POLISS research theme
Place-Specific Factors and the Design and Implementation of Smart Specialisation Strategies
University of Vienna
University of Stavanger
Lower Austria Provincial Government
Alessio studied Human Geography at the University of Cologne and University College Dublin and holds a Master’s degree in Economic Geography from the University of Amsterdam. He spent several months in Vietnam researching the electronics industry during his master thesis and was later involved in a research project on the determinants of foreign direct investments in Cambodia. Alessio has further gained 2.5 years of research experience at the Institute for Work and Technology (IAT) in Germany, focusing his work on regional structural change and the role of innovation in regional development.
Smart Specialisation is the latest regional development attempt by the European Union and has become an important regional innovation policy approach in the last few years. While it has been adopted across Europe, there is still little understanding of how smart specialisation works in different types of regions and what the particular opportunities and barriers to translating the concept into policy practice are. Some studies have highlighted the different challenges of regions depending on their varying capacities to design and implement smart specialisation strategies (S3). Nevertheless, there is still a lack of evidence and sound understanding of the sources of these differences in capacities. Furthermore, S3 builds on existing strengths of regions. However, to facilitate regional transformation, external sources, relations, and interdependencies are important but still less considered in S3. In addition, following the recent debates on mission and challenge orientation in innovation policies, this project focuses on how experiences in S3 in regions can be used to cope with grand societal challenges. Here, the project wants to contribute to the recent interest in moving S3 towards smart “specialisation strategies for sustainability” (S4). This project will contribute novel conceptual and empirical insights to scholarly and policy discussions about how place-specific factors shape the design and implementation of S3 and S4 in different types regions, taking non-regional influences into account.
Current Research Question
Recent dynamics in the bioeconomy in Lower Austria: What is the role of local and non-local institutional environments and policy actions in shaping the green transition in Lower Austria and how do linkages to non-local knowledge sources further facilitate these developments? In recent years the awareness of grand societal challenges has increased - especially fueled by the climate crisis - and thereby emphasized the need of innovation for economic transformation. These challenges have been mainly discussed on the national and supra-national level, regional approaches to coping with these challenges has however not been fully researched. While the RIS approach has been efficient in responding to system failures on a regional scale dealing with issues of low innovation, today’s grand societal challenges cannot be solely tackled by these strategies. It is argued that although innovation-based transformation is key to coping with these challenges, regional innovation policy could follow a mission or challenge-oriented approach. There is also evidence that wider institutional dynamics play an important role in regional structural change. This project analyses recent transformational dynamics in Lower Austria by looking into the transition process towards a bio-based economy. Especially, it analyses how regional but also wider institutional dynamics and knowledge flows facilitate the transformation towards a bioeconomy in Lower Austria. This work provides implications for place-based and mission-oriented innovation policies by including external dimensions.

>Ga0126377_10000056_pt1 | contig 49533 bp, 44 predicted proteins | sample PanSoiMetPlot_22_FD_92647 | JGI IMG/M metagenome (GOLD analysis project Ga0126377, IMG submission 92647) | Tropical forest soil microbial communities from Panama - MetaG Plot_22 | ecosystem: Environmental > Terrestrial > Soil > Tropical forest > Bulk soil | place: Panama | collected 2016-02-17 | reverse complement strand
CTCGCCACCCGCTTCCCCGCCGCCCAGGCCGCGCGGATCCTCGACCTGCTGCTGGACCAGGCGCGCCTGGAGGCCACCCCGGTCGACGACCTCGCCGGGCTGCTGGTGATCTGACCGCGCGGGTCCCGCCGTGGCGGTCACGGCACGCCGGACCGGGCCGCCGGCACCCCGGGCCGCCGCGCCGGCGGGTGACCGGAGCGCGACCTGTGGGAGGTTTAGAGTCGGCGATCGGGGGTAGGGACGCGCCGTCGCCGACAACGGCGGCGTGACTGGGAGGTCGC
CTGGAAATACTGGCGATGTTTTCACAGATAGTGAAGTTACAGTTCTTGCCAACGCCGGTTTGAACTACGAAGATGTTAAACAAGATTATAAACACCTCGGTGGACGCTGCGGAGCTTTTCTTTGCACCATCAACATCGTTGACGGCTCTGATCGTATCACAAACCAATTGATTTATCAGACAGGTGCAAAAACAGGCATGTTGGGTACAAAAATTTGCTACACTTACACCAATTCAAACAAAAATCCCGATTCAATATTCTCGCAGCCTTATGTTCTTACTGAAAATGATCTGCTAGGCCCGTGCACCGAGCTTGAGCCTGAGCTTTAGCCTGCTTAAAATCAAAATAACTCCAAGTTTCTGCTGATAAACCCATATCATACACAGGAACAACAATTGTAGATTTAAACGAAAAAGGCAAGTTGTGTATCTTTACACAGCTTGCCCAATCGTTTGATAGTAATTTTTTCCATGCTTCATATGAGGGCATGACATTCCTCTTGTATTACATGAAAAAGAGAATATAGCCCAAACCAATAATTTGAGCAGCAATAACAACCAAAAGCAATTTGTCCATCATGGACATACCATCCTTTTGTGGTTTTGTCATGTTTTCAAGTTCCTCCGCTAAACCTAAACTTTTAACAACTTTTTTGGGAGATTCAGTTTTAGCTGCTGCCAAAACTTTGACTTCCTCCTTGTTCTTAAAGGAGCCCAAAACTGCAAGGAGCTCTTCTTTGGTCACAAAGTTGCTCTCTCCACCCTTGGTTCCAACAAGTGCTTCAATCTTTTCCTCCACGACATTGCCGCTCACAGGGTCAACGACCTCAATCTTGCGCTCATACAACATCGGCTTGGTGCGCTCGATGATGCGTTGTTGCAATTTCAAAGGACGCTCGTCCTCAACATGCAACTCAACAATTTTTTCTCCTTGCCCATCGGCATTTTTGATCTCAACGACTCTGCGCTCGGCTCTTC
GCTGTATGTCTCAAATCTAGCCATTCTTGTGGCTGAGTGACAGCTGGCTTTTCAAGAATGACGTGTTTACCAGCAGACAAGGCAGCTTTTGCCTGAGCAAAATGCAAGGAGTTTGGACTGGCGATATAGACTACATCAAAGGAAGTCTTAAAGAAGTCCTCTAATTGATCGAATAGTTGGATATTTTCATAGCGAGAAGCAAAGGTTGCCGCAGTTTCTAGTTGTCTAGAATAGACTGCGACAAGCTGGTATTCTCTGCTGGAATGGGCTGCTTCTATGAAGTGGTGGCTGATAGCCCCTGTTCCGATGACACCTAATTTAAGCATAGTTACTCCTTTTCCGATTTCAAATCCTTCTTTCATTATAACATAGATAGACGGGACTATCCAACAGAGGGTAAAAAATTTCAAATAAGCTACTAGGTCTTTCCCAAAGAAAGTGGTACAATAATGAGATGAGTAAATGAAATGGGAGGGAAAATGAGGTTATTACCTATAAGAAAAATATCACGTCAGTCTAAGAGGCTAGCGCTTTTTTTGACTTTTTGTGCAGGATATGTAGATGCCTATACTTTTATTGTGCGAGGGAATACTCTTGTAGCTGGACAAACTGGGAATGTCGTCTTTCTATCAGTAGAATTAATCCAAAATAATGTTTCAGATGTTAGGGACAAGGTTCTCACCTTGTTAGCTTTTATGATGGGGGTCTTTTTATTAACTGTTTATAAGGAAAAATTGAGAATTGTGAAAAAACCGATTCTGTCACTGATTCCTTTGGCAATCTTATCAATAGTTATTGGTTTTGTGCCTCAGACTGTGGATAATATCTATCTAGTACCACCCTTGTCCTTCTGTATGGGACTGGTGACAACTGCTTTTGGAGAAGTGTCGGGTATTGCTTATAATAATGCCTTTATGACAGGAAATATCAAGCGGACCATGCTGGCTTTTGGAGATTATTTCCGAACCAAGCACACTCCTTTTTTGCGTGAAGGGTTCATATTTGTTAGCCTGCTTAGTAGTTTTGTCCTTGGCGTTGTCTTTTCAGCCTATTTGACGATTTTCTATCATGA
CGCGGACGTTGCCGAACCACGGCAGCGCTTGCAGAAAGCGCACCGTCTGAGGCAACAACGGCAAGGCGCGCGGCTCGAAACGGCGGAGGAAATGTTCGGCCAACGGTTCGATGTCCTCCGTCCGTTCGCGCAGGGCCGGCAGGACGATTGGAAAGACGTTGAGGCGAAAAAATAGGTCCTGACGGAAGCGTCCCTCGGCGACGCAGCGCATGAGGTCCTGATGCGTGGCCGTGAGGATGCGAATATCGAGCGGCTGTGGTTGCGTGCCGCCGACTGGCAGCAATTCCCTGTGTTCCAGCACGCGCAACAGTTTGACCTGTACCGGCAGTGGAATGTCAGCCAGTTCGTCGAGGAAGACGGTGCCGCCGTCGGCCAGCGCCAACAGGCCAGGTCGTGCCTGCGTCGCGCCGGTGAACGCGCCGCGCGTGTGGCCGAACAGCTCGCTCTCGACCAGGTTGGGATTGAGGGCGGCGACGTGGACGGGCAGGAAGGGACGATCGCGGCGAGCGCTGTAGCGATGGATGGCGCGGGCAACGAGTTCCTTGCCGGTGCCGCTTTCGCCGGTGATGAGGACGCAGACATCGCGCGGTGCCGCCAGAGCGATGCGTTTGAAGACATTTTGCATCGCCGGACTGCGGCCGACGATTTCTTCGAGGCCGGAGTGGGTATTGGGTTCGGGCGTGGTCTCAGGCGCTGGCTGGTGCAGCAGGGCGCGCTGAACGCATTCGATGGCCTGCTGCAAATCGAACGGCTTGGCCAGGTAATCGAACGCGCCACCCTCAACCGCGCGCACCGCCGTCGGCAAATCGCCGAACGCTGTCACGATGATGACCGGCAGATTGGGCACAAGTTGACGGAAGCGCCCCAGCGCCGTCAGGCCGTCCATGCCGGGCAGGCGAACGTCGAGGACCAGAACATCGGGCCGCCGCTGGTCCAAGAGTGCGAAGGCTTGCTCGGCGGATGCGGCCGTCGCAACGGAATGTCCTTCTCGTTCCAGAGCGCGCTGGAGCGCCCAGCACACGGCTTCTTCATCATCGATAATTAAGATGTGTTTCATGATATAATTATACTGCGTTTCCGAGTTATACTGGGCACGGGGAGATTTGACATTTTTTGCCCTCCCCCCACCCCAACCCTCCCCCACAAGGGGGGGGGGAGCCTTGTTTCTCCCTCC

Data & Methods
I will use a case study approach using semi-structured interviews with key stakeholders from firms, policy, and science; An extensive document analysis of past and current policies and strategies will be further conducted.
I'm interested to explore how regional policy makers can cope with grand societal challenges on a regional level and from the bottom-up by including a participative governance approach and broad stakeholder involvement.
Smart specialisation strategies: towards an outward-looking approach by Alessio Guistolisi, Maximilian Benner and Michaela Trippl (European Planning Studies, Feb 2022)
In recent years, regional innovation policies across Europe have relied on the smart specialisation approach to support new path development. However, its focus on endogenous knowledge flows remains a major weakness of the approach. This article argues that smart specialisation has to adopt an outward-looking approach that combines knowledge flows external and internal to the region. Based on four stylised types of regions, the article proposes generic strategies that can be pursued through smart specialisation. In terms of its policy implications, the article argues that policymakers should develop their regions’ external connectedness strategically to leverage complementarities in global knowledge flows for new path development.